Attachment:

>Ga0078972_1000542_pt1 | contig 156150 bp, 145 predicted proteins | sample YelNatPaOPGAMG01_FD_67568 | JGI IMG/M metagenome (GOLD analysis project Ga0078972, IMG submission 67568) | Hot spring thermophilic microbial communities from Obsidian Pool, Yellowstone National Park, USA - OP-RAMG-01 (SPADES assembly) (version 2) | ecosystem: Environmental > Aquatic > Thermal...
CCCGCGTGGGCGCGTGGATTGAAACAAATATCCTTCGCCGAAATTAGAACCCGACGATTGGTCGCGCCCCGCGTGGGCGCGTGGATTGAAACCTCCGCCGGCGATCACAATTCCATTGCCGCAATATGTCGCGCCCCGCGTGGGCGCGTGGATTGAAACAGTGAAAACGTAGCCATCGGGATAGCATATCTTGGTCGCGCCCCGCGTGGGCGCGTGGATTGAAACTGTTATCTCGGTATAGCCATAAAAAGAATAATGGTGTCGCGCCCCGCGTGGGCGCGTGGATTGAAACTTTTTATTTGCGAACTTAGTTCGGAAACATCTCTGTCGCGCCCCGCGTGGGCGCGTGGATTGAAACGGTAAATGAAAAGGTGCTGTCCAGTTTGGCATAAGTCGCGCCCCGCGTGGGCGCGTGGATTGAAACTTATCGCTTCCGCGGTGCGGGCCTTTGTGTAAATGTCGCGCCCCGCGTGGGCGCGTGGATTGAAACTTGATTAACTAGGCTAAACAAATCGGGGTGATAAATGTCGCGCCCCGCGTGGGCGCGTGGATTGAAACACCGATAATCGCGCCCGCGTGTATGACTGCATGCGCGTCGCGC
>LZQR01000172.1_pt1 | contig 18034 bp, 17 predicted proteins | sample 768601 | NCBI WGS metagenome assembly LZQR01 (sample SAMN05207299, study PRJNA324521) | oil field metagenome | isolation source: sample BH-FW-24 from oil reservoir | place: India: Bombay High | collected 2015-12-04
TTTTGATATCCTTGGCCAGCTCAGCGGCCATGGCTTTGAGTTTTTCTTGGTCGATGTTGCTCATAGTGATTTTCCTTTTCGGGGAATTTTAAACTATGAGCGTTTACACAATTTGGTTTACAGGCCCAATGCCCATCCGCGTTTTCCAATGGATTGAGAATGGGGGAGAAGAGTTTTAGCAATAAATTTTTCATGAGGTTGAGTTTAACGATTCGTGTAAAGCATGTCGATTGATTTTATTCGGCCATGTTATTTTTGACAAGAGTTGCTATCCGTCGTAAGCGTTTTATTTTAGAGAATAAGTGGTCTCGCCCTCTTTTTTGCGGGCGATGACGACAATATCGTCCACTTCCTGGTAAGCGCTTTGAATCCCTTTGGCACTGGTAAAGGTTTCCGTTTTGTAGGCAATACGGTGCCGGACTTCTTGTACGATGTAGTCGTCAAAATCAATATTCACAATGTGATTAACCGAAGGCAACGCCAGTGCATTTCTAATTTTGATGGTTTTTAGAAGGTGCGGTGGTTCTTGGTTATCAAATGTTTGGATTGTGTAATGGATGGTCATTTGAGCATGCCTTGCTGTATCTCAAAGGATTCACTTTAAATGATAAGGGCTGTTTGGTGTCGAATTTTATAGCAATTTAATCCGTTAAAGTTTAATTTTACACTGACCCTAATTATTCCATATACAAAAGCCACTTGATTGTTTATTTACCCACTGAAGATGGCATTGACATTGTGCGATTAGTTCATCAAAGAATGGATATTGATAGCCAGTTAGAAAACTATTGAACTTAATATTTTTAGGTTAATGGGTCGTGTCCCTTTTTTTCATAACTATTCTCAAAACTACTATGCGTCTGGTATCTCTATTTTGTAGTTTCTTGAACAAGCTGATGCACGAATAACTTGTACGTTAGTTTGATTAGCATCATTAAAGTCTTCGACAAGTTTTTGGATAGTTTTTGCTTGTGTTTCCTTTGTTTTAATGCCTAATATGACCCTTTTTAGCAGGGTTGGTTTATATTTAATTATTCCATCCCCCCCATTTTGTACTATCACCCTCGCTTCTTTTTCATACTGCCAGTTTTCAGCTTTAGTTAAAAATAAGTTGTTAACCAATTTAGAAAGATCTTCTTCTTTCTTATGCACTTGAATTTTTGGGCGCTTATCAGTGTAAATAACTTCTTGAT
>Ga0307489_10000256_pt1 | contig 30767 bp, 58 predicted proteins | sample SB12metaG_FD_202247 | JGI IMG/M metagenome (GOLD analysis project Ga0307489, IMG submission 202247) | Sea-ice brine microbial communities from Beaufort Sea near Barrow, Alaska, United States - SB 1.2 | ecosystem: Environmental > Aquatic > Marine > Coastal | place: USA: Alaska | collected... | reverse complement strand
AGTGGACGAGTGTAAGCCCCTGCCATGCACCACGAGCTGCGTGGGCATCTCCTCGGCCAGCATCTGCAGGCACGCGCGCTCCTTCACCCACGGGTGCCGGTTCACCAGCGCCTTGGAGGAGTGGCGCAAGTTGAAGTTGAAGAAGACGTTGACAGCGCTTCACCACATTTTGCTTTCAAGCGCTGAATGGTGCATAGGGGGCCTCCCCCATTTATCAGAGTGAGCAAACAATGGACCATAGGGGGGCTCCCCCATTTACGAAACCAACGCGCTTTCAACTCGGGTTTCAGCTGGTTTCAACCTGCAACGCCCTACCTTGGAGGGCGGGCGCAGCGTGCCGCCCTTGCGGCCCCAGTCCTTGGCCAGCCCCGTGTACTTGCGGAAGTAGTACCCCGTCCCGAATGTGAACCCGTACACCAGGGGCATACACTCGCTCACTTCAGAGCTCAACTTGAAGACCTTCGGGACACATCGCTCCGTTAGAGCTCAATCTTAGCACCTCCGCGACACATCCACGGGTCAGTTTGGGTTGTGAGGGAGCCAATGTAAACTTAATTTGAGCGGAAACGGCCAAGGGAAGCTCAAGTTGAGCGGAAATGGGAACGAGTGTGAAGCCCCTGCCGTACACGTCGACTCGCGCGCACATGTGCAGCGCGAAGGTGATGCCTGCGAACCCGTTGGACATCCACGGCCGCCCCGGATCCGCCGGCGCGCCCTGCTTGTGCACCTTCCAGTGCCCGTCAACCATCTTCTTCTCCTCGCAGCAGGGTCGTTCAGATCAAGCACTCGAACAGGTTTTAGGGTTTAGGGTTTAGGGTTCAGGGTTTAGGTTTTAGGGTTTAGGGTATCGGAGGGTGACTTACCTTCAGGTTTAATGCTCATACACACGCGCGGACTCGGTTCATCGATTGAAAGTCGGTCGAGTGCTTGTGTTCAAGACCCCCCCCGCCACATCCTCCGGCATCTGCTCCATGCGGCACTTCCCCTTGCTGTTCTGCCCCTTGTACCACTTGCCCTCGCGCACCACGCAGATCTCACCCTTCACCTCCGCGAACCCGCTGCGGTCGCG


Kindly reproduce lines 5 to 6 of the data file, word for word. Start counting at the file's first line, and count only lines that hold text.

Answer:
>Ga0307489_10000256_pt1 | contig 30767 bp, 58 predicted proteins | sample SB12metaG_FD_202247 | JGI IMG/M metagenome (GOLD analysis project Ga0307489, IMG submission 202247) | Sea-ice brine microbial communities from Beaufort Sea near Barrow, Alaska, United States - SB 1.2 | ecosystem: Environmental > Aquatic > Marine > Coastal | place: USA: Alaska | collected... | reverse complement strand
AGTGGACGAGTGTAAGCCCCTGCCATGCACCACGAGCTGCGTGGGCATCTCCTCGGCCAGCATCTGCAGGCACGCGCGCTCCTTCACCCACGGGTGCCGGTTCACCAGCGCCTTGGAGGAGTGGCGCAAGTTGAAGTTGAAGAAGACGTTGACAGCGCTTCACCACATTTTGCTTTCAAGCGCTGAATGGTGCATAGGGGGCCTCCCCCATTTATCAGAGTGAGCAAACAATGGACCATAGGGGGGCTCCCCCATTTACGAAACCAACGCGCTTTCAACTCGGGTTTCAGCTGGTTTCAACCTGCAACGCCCTACCTTGGAGGGCGGGCGCAGCGTGCCGCCCTTGCGGCCCCAGTCCTTGGCCAGCCCCGTGTACTTGCGGAAGTAGTACCCCGTCCCGAATGTGAACCCGTACACCAGGGGCATACACTCGCTCACTTCAGAGCTCAACTTGAAGACCTTCGGGACACATCGCTCCGTTAGAGCTCAATCTTAGCACCTCCGCGACACATCCACGGGTCAGTTTGGGTTGTGAGGGAGCCAATGTAAACTTAATTTGAGCGGAAACGGCCAAGGGAAGCTCAAGTTGAGCGGAAATGGGAACGAGTGTGAAGCCCCTGCCGTACACGTCGACTCGCGCGCACATGTGCAGCGCGAAGGTGATGCCTGCGAACCCGTTGGACATCCACGGCCGCCCCGGATCCGCCGGCGCGCCCTGCTTGTGCACCTTCCAGTGCCCGTCAACCATCTTCTTCTCCTCGCAGCAGGGTCGTTCAGATCAAGCACTCGAACAGGTTTTAGGGTTTAGGGTTTAGGGTTCAGGGTTTAGGTTTTAGGGTTTAGGGTATCGGAGGGTGACTTACCTTCAGGTTTAATGCTCATACACACGCGCGGACTCGGTTCATCGATTGAAAGTCGGTCGAGTGCTTGTGTTCAAGACCCCCCCCGCCACATCCTCCGGCATCTGCTCCATGCGGCACTTCCCCTTGCTGTTCTGCCCCTTGTACCACTTGCCCTCGCGCACCACGCAGATCTCACCCTTCACCTCCGCGAACCCGCTGCGGTCGCG